https://www.youtube.com/watch?v=sKhFXBNPVvg (Rolling Stones at ABC Hull )
From The British Pathe Library: The Beatles Live 1963:–
From The British Pathe Library: Premiere of ‘Hell Is A City’ 1960:–
From The British Pathe Library
https://www.youtube.com/watch?v=bF93jYwNB-4 (The opening of ABC Sheffield 1961)
AND – How anyone in their right mind can assert that today’s multiplexes are better than this I cannot begin to think!
I would be delighted to see the slides of the Haymarket; I believe you also have some film footage of Westgate Road ABC on its last day. I was unable to visit on the last evening as I had already transferred to Darlington and that tin pot shower of charlatans, viz Cannon, played a dirty trick to stop me attending………
I hear that you and Steve have now retired from the business and I trust that you are both enjoying being out of the rat race…..
More about the ABC Ritz here :–
I have done what you have suggested, so ‘fingers crossed’…..
I have to say that I was puzzled by this also but I copied and pasted the e-mail address exactly as it appeared at the end of your message here dated 7th inst……
Did you receive my e-mail and accompanying pictures, by the way?
I sent it to the e-mail address you gave at the end of your message dated 07 July, namely :–
FAO Ian Grundy
The Odeon was boarded up for at least a year following its closure in October 1975 (the last film was ‘Confessions Of A Pop Performer’)as Rank’s application for a Bingo Licence was turned down on at least one occasion.
During its period of being shuttered one or two Independent Operators had a look at it with a view to leasing it – at least in the short term – but nothing materialised; one possible reason was that the twin Astra Cinemas (circle area of the old Gaumont)applied for an allocation of product after the Odeon’s closure. They were successful and were granted a 25% allocation which meant that every fourth new release in the West End would play first run at the Astra. I remember that the ABC lost out on a number of occasions when releases which would normally have played there as a matter of course were thus diverted to the small twin (2 x 200 seats) across the road….a bit infuriating, really as prior to its tripling the ABC still had a capacity of 1773!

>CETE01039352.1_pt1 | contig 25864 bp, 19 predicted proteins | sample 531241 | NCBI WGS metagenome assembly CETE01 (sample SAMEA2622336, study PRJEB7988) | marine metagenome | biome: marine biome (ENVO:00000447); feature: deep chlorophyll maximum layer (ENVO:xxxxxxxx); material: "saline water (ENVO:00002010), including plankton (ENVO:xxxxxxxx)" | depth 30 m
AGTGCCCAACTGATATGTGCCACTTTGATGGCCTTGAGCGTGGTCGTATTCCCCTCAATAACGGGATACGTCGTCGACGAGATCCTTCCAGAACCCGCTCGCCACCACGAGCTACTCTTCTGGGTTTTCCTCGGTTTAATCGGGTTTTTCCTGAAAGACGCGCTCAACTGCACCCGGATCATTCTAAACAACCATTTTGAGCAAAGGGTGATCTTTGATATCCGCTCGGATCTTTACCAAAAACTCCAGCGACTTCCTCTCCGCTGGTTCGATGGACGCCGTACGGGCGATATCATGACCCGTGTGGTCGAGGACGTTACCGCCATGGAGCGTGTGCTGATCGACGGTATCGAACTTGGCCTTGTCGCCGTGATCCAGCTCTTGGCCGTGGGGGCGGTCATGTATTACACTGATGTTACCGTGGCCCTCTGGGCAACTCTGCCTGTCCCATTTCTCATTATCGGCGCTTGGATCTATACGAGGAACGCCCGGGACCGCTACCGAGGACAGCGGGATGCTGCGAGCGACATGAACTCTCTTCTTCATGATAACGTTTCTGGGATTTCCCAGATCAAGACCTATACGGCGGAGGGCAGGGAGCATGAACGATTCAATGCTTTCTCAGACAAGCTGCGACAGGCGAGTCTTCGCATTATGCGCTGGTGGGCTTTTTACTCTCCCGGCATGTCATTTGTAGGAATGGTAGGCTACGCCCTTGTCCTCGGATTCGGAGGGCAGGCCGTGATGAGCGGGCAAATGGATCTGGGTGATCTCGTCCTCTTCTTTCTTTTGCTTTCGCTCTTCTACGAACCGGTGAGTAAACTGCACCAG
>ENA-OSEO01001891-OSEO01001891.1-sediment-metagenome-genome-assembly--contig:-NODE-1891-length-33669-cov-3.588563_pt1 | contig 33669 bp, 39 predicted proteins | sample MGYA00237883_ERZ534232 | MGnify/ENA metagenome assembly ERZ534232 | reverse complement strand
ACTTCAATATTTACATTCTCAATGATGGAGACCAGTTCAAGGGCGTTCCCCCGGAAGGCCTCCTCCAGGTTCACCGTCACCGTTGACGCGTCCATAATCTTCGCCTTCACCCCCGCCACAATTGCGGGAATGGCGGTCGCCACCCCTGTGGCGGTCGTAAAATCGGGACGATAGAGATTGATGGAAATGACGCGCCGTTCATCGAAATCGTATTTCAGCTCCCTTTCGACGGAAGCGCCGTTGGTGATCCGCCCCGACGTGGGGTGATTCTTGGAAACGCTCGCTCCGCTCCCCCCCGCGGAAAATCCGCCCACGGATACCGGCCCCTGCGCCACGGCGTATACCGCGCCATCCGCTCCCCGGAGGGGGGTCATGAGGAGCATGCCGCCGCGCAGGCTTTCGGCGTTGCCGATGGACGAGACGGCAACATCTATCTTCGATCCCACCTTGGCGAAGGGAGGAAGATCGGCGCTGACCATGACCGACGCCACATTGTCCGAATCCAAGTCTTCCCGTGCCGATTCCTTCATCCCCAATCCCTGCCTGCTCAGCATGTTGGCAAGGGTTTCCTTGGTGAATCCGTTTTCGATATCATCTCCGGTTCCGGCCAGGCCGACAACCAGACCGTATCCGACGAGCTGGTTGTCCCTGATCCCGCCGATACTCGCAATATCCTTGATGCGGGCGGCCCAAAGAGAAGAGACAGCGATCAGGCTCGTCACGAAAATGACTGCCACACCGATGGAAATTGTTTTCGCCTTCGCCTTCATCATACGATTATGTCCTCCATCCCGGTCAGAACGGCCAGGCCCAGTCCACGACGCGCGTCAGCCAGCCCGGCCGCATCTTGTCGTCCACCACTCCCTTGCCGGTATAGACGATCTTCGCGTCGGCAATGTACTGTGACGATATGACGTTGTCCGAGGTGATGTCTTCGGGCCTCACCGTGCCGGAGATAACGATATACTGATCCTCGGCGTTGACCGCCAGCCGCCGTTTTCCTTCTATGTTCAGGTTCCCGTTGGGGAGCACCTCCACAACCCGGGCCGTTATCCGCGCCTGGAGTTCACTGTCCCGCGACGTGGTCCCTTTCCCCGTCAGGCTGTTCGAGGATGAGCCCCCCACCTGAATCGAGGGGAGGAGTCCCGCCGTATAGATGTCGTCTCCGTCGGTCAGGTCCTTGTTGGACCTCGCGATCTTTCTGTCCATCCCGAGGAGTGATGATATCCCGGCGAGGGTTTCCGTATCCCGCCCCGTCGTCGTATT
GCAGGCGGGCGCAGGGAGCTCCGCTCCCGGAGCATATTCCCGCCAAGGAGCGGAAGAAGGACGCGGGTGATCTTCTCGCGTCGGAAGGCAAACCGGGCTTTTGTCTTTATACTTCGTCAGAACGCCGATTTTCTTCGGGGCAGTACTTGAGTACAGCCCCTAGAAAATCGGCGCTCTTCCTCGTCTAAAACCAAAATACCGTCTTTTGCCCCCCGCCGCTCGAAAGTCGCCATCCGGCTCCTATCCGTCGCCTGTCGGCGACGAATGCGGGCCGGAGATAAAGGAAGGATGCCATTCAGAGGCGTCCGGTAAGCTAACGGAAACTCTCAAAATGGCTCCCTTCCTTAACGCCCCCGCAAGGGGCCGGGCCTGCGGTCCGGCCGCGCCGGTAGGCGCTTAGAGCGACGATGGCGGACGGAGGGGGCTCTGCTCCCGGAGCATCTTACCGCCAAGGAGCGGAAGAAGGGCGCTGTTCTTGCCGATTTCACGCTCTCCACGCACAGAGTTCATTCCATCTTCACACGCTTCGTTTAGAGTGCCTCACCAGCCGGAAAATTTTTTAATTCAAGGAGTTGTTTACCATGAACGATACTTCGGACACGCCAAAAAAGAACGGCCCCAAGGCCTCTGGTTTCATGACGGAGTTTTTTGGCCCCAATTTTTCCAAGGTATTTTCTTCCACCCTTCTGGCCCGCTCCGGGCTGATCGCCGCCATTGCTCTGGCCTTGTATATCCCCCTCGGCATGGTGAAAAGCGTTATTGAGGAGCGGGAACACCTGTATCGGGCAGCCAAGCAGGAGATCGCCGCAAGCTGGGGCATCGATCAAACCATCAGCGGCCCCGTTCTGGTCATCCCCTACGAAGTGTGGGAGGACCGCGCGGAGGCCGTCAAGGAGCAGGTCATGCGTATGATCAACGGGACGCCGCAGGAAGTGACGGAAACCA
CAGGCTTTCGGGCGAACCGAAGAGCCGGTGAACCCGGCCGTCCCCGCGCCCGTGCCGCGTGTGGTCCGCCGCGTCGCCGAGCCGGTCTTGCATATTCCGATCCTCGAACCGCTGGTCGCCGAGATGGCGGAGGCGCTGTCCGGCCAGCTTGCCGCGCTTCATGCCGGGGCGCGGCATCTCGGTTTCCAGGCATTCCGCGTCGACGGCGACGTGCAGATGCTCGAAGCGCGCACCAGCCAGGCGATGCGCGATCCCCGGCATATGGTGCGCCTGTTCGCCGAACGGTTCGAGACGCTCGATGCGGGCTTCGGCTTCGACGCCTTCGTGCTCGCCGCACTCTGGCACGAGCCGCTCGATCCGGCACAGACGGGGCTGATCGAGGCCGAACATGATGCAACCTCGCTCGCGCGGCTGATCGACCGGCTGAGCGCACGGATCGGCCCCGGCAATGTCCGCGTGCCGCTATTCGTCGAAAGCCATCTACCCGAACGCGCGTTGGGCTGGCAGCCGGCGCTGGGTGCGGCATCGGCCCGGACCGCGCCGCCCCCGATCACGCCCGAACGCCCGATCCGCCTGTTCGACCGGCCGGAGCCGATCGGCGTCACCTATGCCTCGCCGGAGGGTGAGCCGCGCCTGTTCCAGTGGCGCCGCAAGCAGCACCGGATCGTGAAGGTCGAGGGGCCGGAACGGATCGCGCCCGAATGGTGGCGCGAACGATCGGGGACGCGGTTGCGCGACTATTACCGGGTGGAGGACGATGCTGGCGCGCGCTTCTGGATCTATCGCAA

I think that the launch of the Odeon as a Bingo Club was either in late 1976 or early 1977.
The lovely Odeon (ex Majestic), Bishop Auckland whilst still a busy single theatre. The first film I ever saw,Disney’s ‘Sleeping Beauty', was here in about 1959 or 1960.
I have taken the liberty of e-mailing you and have attached 1 or 2 photos of interest.
Apologies re Brett Childes – he died in 2008 and not 2009…..
It is indeed a small world, FanaticalAboutOdeon (I am sorry that I do not know your real name). Some of my best friends were – and are – Managers from both Rank and ABC.
Sadly, one of my very dearest, Brett Childes,also a close friend of Peter Talbot, passed away in 2009. He was a perfect gentleman and was dedicated to the industry.
Re Darlington: I was born in nearby Bishop Auckland where I also attended King James I School. The Manager of that town’s Odeon was for many years, another very decent chap by the name of Walter Aylen whose passing coincided with the closure of Halifax Odeon. I quickly advised Ken Close about Walter and suggested that he get his application in quickly if he wished to remain with Rank. This he duly did but, unfortunately, The Newcastle Pavilion was on the same closure list as Halifax and Jim Stewart from the Pavilion was appointed in Bishop Auckland.
When a crummy lot known as Cannon pulled out of Newcastle Upon Tyne (something ABC would NEVER have done!)I was offered and accepted the ABC Darlington where I stayed for 5 years but sadly, after Newcastle this was a bitter pill to swallow. This must have been how Jim Stewart felt when he went to Bishop Auckland from the Pavilion.
The chap I took over from at Darlington (ironically now re-branded ‘Odeon’) was George Skelton who had managed the ABC Globe Stockton for many years. He was also a good friend over the years and whilst I remembered him at Stockton and Chester I did not get to know him really well until he went to the Haymarket, Newcastle.
I must say that I was fascinated by his stories about life with the stars at ABC’s various important live venues and in particular the Globe Stockton, his most famous anecdote being that The Beatles said they would not appear, as a mark of respect, on the evening of November 22nd 1963 following the assassination of John F Kennedy…….. of course they did go on but George was sweating for a while I gather…..